Fail Better


Thomas Edison once said, “Our greatest weakness lies in giving up. The most certain way to succeed is always to try just one more time.”  Curly Howard said something similar with a little less eloquence: “If at first you don’t succeed, keep on suckin’ ‘til you do suck seed.”

Whether you are a revered inventor or just a common stooge, the theme of success from failure has undoubtedly been drilled into each and every one of us since the moment we could understand the concept. Perseverance, persistence, fortitude, resilience, determination. These are adjectives commonly associated with the idea of “Try until you succeed.” It is very true that you do need those characteristics to increase your chances of success. These descriptors, though, belie the path to success.

The place where many of us get stuck during the process is how to recover and move on from multiple failures. We know with many of our endeavors that failure is an option and in some cases, it is almost automatic. What we can lack in those moments following our shortcomings is that WHAT NOW moment. You know that you did not meet your goal AGAIN, and the rah-rah of doggedness and resolve is not helping you get back on the road to success.

How does one right the ship after failing to find the right course so many times? How do we fail better?  Consider these thoughts:

Is this goal, first and foremost, REALISTIC and ATTAINABLE?

We all shoot for the stars. That’s how some of the most fantastic inventions, theories and literature are created. However, sometimes we aim just a bit too high, too soon. Consider backing down, and setting more reasonable and smaller checkpoints that aligns with the bigger picture and your ultimate goal.  A few of those smaller items met makes the finish line that much easier to attain.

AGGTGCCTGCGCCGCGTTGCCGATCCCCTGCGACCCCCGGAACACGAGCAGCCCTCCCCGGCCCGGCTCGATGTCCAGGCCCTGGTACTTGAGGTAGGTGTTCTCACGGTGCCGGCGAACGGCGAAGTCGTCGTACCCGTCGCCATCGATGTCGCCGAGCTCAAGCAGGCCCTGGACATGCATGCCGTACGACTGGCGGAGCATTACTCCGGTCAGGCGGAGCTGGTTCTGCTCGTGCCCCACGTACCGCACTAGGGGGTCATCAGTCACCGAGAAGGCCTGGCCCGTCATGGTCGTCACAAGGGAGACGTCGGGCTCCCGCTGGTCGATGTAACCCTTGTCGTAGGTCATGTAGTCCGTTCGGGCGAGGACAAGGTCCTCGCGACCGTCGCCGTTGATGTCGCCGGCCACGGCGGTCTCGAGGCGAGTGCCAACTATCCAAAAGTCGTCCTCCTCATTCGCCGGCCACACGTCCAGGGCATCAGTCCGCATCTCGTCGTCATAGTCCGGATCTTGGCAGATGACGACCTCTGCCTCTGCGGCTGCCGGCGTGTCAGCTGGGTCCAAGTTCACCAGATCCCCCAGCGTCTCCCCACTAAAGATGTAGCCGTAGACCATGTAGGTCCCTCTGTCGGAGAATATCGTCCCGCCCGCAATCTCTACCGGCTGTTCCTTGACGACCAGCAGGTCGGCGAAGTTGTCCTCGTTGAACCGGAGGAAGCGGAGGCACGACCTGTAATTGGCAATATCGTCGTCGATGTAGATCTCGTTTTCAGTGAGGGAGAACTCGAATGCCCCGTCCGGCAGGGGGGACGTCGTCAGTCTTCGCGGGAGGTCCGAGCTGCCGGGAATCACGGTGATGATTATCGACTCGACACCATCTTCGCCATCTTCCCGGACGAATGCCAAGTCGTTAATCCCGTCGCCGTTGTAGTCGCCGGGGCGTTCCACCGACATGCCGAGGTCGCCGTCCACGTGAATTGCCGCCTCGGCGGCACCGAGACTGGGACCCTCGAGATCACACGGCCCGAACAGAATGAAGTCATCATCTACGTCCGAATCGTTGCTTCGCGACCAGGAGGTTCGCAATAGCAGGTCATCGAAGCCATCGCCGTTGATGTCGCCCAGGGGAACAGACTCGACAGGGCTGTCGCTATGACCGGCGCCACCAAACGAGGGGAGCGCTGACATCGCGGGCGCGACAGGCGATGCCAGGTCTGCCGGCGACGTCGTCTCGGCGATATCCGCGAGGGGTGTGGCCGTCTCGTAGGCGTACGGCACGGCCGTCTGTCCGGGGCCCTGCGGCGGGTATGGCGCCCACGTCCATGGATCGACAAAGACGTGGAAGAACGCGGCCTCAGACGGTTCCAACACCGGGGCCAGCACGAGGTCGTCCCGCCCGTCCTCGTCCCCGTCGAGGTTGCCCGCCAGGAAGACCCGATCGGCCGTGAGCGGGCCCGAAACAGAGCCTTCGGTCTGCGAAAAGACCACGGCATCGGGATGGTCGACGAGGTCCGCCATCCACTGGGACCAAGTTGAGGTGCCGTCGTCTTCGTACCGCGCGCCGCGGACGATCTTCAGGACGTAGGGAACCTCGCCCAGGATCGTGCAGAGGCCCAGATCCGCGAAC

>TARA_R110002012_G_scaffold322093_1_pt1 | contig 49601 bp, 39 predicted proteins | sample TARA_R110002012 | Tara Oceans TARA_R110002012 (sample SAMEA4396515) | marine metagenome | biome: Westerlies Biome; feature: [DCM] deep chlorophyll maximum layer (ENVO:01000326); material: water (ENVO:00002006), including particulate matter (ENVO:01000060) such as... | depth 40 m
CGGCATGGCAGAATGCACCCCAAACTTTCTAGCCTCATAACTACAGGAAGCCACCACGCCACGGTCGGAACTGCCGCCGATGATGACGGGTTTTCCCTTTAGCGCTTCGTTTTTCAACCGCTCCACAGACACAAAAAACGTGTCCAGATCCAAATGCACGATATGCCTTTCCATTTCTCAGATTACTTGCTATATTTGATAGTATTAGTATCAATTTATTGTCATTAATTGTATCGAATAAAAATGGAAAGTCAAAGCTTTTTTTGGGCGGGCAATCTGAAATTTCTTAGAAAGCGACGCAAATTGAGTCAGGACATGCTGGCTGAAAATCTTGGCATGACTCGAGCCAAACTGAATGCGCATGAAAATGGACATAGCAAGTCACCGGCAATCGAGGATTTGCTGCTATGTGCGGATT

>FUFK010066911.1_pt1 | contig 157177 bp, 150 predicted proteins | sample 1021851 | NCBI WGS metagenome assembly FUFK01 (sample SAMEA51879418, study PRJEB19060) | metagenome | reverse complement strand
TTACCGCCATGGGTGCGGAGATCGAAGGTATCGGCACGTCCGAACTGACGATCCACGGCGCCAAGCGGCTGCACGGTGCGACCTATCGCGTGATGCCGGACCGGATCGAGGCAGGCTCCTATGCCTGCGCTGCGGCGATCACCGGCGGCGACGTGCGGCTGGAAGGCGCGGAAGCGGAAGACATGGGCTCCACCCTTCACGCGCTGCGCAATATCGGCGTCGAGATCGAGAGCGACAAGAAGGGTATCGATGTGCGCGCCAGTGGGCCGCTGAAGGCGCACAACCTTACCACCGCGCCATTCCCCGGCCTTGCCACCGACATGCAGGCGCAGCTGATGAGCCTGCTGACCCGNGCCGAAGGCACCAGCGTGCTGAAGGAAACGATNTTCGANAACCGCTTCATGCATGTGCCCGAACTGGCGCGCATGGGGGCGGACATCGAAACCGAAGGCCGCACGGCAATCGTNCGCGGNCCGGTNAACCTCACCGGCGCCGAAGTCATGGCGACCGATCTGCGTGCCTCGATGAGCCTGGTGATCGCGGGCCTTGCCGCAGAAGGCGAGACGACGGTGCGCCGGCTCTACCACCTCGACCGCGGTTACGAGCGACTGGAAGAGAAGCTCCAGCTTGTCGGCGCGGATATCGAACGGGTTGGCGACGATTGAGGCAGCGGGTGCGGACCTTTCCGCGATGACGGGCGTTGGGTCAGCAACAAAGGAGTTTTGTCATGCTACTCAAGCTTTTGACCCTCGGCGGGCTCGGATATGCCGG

Is there an error in the process?

Are you completing the steps in the correct order? Are you completing each step correctly? Often times, if you have missteps or complete items out of order, that is where the failure occurs. Make sure the steps you are taking are being done properly, and in the right sequence.

Is there a control for which you did not account?

Did you forget a control in your plans? Make sure you go back and adjust your efforts to factor in those missing piece. That information could be the reason you are not reaching your results.

Is there an error in communication?

Are you relying on others to complete certain parts of the goal? Are you SURE they have the correct information and instructions to complete the task/action? Sometimes, bringing your team back together to discuss the process will show that not everyone understood what needed to happen.

Is there an outlying variable you cannot control?

Sometimes, no matter how hard we try and how much effort we put into our actions, there are simply things that we cannot stop from affecting our outcome. Now that you have seen these feral variables, consider re-structuring to account for those uncontrollables.

Those are just a few factors that could be getting between you and your desired effect. The only inexcusable failure is thinking that failure will not occur. We must always prepare for the worst, and hope for the best. That starts with realizing that it is not the end of all creation if we do not attain our goal within the first try.

As Samuel Beckett once said, “Ever tried.  Ever failed. No matter. Try Again. Fail again. Fail better.”

Emily Harbourne was a previous editor for Campus Rec Magazine.

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